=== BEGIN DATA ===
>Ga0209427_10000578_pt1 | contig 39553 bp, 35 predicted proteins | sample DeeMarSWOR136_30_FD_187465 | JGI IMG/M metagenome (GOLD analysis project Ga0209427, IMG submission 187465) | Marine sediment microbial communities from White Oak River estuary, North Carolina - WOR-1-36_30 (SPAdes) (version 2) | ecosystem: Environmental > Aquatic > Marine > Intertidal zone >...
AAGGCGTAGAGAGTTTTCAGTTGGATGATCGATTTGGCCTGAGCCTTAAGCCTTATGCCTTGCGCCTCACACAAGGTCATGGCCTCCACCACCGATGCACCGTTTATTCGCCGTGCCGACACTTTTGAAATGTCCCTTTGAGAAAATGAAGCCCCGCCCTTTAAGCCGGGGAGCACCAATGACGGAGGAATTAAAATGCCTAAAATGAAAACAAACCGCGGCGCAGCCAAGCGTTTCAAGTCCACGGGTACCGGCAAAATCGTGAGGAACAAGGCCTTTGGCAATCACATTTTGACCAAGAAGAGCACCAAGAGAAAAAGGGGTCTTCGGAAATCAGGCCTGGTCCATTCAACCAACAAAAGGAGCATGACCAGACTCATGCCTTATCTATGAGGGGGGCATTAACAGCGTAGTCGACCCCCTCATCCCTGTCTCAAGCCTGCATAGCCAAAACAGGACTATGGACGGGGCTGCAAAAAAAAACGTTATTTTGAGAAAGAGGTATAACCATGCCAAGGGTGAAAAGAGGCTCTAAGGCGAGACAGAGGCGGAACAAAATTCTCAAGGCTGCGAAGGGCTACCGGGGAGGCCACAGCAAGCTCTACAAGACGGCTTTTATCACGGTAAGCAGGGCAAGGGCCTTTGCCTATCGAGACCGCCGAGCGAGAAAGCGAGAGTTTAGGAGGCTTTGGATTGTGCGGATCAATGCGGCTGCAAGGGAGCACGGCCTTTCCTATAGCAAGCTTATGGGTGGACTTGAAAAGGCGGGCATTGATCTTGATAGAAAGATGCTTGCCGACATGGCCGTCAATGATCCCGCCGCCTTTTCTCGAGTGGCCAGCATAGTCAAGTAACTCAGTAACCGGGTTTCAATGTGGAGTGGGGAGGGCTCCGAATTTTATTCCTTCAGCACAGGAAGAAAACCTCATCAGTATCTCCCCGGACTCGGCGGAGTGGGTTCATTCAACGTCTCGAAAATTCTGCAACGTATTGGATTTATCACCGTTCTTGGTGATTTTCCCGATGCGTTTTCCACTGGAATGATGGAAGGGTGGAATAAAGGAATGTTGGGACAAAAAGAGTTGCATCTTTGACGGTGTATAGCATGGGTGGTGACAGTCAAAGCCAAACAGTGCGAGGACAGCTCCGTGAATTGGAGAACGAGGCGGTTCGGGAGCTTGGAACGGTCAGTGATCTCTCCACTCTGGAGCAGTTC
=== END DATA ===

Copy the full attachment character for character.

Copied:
>Ga0209427_10000578_pt1 | contig 39553 bp, 35 predicted proteins | sample DeeMarSWOR136_30_FD_187465 | JGI IMG/M metagenome (GOLD analysis project Ga0209427, IMG submission 187465) | Marine sediment microbial communities from White Oak River estuary, North Carolina - WOR-1-36_30 (SPAdes) (version 2) | ecosystem: Environmental > Aquatic > Marine > Intertidal zone >...
AAGGCGTAGAGAGTTTTCAGTTGGATGATCGATTTGGCCTGAGCCTTAAGCCTTATGCCTTGCGCCTCACACAAGGTCATGGCCTCCACCACCGATGCACCGTTTATTCGCCGTGCCGACACTTTTGAAATGTCCCTTTGAGAAAATGAAGCCCCGCCCTTTAAGCCGGGGAGCACCAATGACGGAGGAATTAAAATGCCTAAAATGAAAACAAACCGCGGCGCAGCCAAGCGTTTCAAGTCCACGGGTACCGGCAAAATCGTGAGGAACAAGGCCTTTGGCAATCACATTTTGACCAAGAAGAGCACCAAGAGAAAAAGGGGTCTTCGGAAATCAGGCCTGGTCCATTCAACCAACAAAAGGAGCATGACCAGACTCATGCCTTATCTATGAGGGGGGCATTAACAGCGTAGTCGACCCCCTCATCCCTGTCTCAAGCCTGCATAGCCAAAACAGGACTATGGACGGGGCTGCAAAAAAAAACGTTATTTTGAGAAAGAGGTATAACCATGCCAAGGGTGAAAAGAGGCTCTAAGGCGAGACAGAGGCGGAACAAAATTCTCAAGGCTGCGAAGGGCTACCGGGGAGGCCACAGCAAGCTCTACAAGACGGCTTTTATCACGGTAAGCAGGGCAAGGGCCTTTGCCTATCGAGACCGCCGAGCGAGAAAGCGAGAGTTTAGGAGGCTTTGGATTGTGCGGATCAATGCGGCTGCAAGGGAGCACGGCCTTTCCTATAGCAAGCTTATGGGTGGACTTGAAAAGGCGGGCATTGATCTTGATAGAAAGATGCTTGCCGACATGGCCGTCAATGATCCCGCCGCCTTTTCTCGAGTGGCCAGCATAGTCAAGTAACTCAGTAACCGGGTTTCAATGTGGAGTGGGGAGGGCTCCGAATTTTATTCCTTCAGCACAGGAAGAAAACCTCATCAGTATCTCCCCGGACTCGGCGGAGTGGGTTCATTCAACGTCTCGAAAATTCTGCAACGTATTGGATTTATCACCGTTCTTGGTGATTTTCCCGATGCGTTTTCCACTGGAATGATGGAAGGGTGGAATAAAGGAATGTTGGGACAAAAAGAGTTGCATCTTTGACGGTGTATAGCATGGGTGGTGACAGTCAAAGCCAAACAGTGCGAGGACAGCTCCGTGAATTGGAGAACGAGGCGGTTCGGGAGCTTGGAACGGTCAGTGATCTCTCCACTCTGGAGCAGTTC